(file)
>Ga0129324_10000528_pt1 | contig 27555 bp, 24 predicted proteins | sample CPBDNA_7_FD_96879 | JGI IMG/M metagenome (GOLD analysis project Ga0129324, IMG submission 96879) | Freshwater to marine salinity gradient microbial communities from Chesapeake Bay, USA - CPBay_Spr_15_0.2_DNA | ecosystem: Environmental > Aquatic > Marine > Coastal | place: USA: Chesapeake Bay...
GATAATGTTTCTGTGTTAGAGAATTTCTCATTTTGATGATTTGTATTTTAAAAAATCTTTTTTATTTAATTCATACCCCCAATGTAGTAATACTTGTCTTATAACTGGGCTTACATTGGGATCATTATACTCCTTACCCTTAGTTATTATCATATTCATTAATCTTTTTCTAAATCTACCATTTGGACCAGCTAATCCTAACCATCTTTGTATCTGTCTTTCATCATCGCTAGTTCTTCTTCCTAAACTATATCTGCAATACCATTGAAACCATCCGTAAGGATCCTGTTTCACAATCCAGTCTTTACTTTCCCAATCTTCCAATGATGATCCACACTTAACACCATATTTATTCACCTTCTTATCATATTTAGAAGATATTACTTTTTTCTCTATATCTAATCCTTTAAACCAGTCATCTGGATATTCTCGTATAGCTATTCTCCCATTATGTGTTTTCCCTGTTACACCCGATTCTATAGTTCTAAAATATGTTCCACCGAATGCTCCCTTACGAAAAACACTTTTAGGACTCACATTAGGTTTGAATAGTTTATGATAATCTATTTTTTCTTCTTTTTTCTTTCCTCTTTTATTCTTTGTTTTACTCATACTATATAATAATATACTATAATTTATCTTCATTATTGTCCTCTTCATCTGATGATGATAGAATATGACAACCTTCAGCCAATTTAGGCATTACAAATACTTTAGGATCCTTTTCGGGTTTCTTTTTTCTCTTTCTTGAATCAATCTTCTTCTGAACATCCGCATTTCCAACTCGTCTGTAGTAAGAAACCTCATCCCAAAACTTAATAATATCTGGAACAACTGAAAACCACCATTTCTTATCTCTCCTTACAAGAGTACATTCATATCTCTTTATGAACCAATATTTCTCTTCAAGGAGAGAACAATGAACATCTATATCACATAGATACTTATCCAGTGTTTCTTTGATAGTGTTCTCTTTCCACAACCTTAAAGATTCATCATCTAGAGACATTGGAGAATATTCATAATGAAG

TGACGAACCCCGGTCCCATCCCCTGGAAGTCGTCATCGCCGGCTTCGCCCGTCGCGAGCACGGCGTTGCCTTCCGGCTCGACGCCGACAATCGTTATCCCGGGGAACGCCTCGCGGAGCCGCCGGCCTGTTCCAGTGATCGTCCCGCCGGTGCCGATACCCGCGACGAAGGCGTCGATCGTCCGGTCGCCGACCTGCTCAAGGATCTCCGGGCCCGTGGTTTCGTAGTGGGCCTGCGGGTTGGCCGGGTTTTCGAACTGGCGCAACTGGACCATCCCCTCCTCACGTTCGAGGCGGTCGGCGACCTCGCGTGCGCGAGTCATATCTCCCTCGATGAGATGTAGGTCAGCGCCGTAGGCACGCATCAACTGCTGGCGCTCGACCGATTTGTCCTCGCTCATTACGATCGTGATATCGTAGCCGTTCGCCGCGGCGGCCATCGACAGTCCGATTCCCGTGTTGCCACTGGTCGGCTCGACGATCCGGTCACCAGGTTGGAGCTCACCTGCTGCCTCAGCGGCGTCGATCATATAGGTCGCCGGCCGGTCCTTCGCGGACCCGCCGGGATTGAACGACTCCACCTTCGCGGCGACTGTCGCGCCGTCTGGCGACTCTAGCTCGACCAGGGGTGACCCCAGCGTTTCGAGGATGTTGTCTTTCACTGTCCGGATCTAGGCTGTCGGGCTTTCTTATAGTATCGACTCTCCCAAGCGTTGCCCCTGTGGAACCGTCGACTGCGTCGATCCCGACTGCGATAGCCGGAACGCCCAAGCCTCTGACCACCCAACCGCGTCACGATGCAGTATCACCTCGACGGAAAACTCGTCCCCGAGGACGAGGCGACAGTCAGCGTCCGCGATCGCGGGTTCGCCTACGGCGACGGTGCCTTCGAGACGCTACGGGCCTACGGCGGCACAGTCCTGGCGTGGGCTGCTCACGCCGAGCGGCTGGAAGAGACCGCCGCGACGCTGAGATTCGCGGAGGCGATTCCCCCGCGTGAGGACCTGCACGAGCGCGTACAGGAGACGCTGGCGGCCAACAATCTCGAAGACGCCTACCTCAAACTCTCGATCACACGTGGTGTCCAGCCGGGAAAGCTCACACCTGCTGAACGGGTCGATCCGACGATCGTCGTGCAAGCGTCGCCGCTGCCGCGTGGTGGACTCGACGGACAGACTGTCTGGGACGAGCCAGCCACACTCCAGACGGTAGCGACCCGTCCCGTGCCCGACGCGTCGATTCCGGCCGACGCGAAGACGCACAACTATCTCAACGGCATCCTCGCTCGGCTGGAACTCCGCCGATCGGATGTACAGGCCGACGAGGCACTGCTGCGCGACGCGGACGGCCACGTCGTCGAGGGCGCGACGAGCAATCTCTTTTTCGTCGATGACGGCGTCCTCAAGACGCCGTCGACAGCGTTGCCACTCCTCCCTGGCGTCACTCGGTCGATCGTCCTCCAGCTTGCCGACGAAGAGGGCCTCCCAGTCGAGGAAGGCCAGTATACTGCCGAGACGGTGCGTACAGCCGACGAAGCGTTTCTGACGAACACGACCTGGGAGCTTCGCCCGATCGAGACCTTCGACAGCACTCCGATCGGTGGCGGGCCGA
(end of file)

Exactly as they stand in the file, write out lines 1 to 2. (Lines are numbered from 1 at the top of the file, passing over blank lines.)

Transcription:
>Ga0129324_10000528_pt1 | contig 27555 bp, 24 predicted proteins | sample CPBDNA_7_FD_96879 | JGI IMG/M metagenome (GOLD analysis project Ga0129324, IMG submission 96879) | Freshwater to marine salinity gradient microbial communities from Chesapeake Bay, USA - CPBay_Spr_15_0.2_DNA | ecosystem: Environmental > Aquatic > Marine > Coastal | place: USA: Chesapeake Bay...
GATAATGTTTCTGTGTTAGAGAATTTCTCATTTTGATGATTTGTATTTTAAAAAATCTTTTTTATTTAATTCATACCCCCAATGTAGTAATACTTGTCTTATAACTGGGCTTACATTGGGATCATTATACTCCTTACCCTTAGTTATTATCATATTCATTAATCTTTTTCTAAATCTACCATTTGGACCAGCTAATCCTAACCATCTTTGTATCTGTCTTTCATCATCGCTAGTTCTTCTTCCTAAACTATATCTGCAATACCATTGAAACCATCCGTAAGGATCCTGTTTCACAATCCAGTCTTTACTTTCCCAATCTTCCAATGATGATCCACACTTAACACCATATTTATTCACCTTCTTATCATATTTAGAAGATATTACTTTTTTCTCTATATCTAATCCTTTAAACCAGTCATCTGGATATTCTCGTATAGCTATTCTCCCATTATGTGTTTTCCCTGTTACACCCGATTCTATAGTTCTAAAATATGTTCCACCGAATGCTCCCTTACGAAAAACACTTTTAGGACTCACATTAGGTTTGAATAGTTTATGATAATCTATTTTTTCTTCTTTTTTCTTTCCTCTTTTATTCTTTGTTTTACTCATACTATATAATAATATACTATAATTTATCTTCATTATTGTCCTCTTCATCTGATGATGATAGAATATGACAACCTTCAGCCAATTTAGGCATTACAAATACTTTAGGATCCTTTTCGGGTTTCTTTTTTCTCTTTCTTGAATCAATCTTCTTCTGAACATCCGCATTTCCAACTCGTCTGTAGTAAGAAACCTCATCCCAAAACTTAATAATATCTGGAACAACTGAAAACCACCATTTCTTATCTCTCCTTACAAGAGTACATTCATATCTCTTTATGAACCAATATTTCTCTTCAAGGAGAGAACAATGAACATCTATATCACATAGATACTTATCCAGTGTTTCTTTGATAGTGTTCTCTTTCCACAACCTTAAAGATTCATCATCTAGAGACATTGGAGAATATTCATAATGAAG